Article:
Instead, Weinstein lost his company, his connections, the credibility of his work, his wife, the respect of his family and friends and any prestige or power that might once have been associated with his name. It took too long for Hollywood to speak out. I would never contest that. But once they did, the industry shut the gates on him. But our president? Barely un-endorsed, quickly re-endorsed, party-funded, one spineless congressional Republican after another pledging their fealty — because of the mass of the base he commanded, and the swaths of their constituencies he therefore controlled.

What did Vice President Mike Pence — a man who cannot sit at the same table as a female senator without his wife present — do when the Access Hollywood tape leaked? Nothing. What did former White House Chief of Staff Reince Priebus or Sen. Mitch McConnell say, both self-selected “defenders” of a more moral, more wholesome culture? What did Donald Trump Jr. — at least a father of daughters, if not enough of a decent human being to care on the basis of his own common humanity — have to say? None of these men who recently jumped out of the woodwork to prematurely point and say “Gotcha!” did anything when one of their own outed himself as a happy terrorizer of women.

Perhaps it’s an overstated point, but we don’t seem to remember it nearly enough — the party that pretends to emphasize some old American “morality” will throw that away as soon as they sense their own interests have been compromised. As that same sexual abuser now seeks to dismantle health care via executive order, and as national backlash mounts, let us expect nothing more from them than the usual childlike dysfunction and manic tantrums.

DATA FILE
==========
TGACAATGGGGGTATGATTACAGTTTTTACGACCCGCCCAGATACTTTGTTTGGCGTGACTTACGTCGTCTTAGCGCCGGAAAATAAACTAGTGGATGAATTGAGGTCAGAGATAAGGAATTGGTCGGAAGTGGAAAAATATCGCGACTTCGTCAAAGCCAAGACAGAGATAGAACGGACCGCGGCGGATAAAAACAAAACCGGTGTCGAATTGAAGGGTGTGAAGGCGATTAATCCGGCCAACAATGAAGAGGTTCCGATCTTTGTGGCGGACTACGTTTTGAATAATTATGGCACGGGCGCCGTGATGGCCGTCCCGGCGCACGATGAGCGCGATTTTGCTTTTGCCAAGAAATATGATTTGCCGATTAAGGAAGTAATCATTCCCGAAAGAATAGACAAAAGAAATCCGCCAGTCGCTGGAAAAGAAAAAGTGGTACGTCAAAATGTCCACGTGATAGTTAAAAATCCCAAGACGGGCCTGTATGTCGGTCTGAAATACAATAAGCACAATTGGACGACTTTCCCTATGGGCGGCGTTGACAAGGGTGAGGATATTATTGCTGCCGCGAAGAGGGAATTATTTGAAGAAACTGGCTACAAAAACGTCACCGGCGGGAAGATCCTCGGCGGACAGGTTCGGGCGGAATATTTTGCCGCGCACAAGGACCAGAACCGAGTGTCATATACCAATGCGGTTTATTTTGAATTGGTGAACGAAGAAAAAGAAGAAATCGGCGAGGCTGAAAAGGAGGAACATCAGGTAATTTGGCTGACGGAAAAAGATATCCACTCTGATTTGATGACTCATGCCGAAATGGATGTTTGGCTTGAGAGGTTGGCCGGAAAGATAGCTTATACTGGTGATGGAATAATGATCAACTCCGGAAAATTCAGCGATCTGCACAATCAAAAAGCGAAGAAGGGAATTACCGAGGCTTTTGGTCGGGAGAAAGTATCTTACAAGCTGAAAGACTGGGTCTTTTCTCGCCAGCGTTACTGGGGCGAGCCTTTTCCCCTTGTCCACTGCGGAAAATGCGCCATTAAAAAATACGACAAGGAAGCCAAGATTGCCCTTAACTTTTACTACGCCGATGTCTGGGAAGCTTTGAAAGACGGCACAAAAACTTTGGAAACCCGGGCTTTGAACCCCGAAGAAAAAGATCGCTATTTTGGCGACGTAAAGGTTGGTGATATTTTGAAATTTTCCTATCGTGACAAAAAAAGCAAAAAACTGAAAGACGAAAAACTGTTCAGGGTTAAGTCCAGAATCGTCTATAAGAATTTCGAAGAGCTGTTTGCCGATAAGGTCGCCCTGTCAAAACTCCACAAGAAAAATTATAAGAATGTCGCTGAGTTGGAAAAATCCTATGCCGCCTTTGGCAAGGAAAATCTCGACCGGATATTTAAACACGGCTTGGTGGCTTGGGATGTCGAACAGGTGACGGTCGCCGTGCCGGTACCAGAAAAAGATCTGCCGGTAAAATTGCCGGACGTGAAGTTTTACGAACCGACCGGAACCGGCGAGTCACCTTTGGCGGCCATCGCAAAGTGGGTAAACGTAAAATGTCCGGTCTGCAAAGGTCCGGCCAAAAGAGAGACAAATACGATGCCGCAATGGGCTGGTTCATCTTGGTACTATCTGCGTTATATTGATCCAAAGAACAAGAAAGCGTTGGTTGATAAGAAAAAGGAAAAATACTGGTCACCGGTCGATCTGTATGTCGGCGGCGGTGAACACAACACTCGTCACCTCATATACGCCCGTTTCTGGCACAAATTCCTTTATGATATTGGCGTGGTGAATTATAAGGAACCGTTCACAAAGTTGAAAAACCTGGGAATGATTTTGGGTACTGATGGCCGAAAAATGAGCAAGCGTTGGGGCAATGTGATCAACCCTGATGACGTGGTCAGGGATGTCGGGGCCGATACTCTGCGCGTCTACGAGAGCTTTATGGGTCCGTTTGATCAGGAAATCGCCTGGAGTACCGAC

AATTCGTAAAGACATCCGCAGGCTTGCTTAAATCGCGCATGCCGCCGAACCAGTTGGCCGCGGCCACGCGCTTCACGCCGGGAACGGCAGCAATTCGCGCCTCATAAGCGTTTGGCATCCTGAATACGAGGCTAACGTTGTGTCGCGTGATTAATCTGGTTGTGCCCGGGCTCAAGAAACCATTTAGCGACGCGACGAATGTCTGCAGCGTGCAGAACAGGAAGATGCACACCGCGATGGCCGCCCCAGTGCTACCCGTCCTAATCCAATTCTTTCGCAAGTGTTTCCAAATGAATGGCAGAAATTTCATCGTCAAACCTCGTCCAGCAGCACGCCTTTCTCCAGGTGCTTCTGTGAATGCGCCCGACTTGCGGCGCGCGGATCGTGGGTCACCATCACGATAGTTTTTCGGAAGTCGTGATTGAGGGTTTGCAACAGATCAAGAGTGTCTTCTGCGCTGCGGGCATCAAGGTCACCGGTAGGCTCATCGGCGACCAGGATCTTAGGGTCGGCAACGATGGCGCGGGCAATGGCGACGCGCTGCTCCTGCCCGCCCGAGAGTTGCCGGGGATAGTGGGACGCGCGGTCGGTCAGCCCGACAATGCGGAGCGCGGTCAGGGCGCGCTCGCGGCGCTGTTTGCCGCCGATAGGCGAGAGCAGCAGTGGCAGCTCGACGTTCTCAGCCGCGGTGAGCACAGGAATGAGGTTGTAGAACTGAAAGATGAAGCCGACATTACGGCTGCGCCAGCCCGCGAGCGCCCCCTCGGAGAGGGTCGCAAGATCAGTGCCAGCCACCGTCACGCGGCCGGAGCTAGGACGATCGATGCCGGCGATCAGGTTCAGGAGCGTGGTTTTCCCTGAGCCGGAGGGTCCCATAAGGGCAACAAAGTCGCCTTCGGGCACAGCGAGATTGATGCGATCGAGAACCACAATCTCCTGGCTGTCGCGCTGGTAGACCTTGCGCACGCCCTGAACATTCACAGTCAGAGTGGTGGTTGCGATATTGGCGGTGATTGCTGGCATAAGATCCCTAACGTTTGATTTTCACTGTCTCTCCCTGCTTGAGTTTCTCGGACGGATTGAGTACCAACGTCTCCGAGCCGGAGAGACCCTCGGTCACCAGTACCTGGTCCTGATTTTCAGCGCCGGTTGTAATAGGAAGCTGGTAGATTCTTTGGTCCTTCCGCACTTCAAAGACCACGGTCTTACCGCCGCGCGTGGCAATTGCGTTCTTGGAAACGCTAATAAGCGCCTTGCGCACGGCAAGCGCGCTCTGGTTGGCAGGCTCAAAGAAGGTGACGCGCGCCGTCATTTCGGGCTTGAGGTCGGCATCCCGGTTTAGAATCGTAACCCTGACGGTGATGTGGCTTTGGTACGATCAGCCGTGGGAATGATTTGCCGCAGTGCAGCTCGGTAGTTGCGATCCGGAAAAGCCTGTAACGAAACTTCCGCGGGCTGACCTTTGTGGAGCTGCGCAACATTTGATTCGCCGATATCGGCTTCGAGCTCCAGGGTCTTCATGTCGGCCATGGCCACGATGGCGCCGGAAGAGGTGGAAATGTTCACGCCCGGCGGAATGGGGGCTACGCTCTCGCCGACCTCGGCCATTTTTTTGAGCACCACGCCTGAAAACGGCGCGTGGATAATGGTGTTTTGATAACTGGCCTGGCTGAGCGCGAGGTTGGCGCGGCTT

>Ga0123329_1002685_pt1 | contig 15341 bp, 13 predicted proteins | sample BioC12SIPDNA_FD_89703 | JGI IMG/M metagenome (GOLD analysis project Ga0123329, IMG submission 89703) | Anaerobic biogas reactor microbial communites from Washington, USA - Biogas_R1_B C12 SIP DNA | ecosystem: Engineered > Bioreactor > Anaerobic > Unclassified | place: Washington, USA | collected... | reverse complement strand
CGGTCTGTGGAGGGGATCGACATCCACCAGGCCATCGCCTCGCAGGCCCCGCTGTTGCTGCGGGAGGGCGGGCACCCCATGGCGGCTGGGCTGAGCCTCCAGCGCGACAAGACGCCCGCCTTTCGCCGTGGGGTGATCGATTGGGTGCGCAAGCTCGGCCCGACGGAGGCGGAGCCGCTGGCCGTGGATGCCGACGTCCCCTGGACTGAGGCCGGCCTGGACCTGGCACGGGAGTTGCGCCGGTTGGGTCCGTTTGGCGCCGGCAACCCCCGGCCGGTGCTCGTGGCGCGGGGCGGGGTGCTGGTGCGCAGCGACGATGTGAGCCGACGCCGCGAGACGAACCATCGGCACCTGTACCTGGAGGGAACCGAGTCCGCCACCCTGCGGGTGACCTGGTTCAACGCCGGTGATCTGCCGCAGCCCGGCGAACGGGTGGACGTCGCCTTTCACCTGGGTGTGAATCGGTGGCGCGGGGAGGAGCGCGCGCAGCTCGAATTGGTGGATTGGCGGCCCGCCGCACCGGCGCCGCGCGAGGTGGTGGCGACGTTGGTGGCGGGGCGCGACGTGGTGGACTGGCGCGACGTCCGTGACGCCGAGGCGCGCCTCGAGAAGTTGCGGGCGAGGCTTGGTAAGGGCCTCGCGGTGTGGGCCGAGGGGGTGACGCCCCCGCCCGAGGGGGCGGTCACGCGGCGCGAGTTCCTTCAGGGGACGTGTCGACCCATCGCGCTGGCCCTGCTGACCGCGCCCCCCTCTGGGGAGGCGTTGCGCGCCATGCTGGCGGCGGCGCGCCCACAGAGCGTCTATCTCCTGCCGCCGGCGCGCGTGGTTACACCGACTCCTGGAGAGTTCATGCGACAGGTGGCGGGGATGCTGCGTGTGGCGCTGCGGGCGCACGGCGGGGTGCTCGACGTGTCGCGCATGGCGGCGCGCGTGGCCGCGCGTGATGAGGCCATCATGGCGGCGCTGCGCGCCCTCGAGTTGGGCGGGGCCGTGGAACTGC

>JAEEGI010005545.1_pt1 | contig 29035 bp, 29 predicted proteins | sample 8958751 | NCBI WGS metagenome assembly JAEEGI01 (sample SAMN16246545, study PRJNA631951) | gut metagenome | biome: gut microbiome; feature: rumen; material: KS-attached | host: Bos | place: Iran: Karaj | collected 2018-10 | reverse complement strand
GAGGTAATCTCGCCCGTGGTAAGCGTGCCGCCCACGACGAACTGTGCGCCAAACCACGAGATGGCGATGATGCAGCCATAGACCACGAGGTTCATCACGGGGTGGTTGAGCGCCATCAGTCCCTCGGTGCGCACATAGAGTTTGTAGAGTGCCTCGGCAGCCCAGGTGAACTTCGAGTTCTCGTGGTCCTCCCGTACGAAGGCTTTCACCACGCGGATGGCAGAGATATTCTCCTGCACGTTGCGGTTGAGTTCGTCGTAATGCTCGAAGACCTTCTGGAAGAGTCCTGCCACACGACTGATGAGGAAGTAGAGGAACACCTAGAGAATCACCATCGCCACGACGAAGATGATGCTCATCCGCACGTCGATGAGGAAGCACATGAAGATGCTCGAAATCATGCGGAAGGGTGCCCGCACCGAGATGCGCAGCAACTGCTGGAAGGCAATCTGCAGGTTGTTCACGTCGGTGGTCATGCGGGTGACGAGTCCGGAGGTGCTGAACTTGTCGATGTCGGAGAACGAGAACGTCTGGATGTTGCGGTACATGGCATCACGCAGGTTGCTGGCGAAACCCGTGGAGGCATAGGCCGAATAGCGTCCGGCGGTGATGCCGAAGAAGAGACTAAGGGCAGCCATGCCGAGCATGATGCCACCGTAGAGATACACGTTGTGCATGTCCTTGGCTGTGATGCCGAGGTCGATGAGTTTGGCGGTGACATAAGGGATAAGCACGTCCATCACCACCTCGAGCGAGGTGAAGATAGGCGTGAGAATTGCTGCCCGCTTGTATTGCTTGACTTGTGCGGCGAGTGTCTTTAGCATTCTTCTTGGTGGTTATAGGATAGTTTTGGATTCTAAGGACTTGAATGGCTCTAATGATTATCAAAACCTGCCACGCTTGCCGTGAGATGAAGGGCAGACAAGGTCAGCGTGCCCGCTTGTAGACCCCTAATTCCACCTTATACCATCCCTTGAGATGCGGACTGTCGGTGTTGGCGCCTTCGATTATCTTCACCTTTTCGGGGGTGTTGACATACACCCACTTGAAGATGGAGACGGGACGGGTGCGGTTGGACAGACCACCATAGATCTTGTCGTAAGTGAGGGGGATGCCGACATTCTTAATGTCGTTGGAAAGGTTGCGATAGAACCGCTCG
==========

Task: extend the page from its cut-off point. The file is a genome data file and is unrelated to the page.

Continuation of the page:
Lily Vaughan is a junior majoring in history and political science. Her column,“Playing Politics,” runs Fridays.

  • Arafat

    Now I understand. Everything is the republican’s fault. When friends of the Obamas and Clintons regularly assaults women it is the republican’s fault.

    The logic of the Left…an oxymoron if I ever heard one.

  • gwvanderleun

    Ahyes…. another dumb slit vying with Kylie for ignorant s lut of the campus.

  • gregory

    What about a “caring tone” for the victims? I think this man’s actions are sick and depraved. Excuses?

  • Don Harmon

    Lily Vaughan is correct. Weinstein’s unspeakable acts were vile, unforgiveable, repulsive. The acts of a man who achieved great power and misused it for evil to harm women. Got it. The rest of her essay falsely equates the rotten Weinstein with the Republican Party. Weinstein was a fiercely loyal Democrat, donating millions to his party. He had no connection to the Republican Party at all. And no, the Democratic Party should bear no blame for Weinstein, either. They did not motivate Weinstein or fail in any way that bears on Weinstein.

    Ms. Vaughan cites the nasty behavior of President Trump. Got it. But that does not justify Weinstein’s actions, nor did the Republican Party claim that it did. She is also angry that current and past Republican Party officials failed to condemn Weinstein. OK. But a vast amount of high Democratic Party officials failed in the same way.

    The article is fair in its condemnation of Harvey Weinstein, a powerful, wealthy man who used his great power to abuse women. Loathesome and evil. But to conflate his foul behavior with his Democratic Party, or the Republican Party, is nonsense. Blame Weinstein, or perhaps his parents, if you like. But don’t blame either political party. They had nothing to do with his atrocious acts.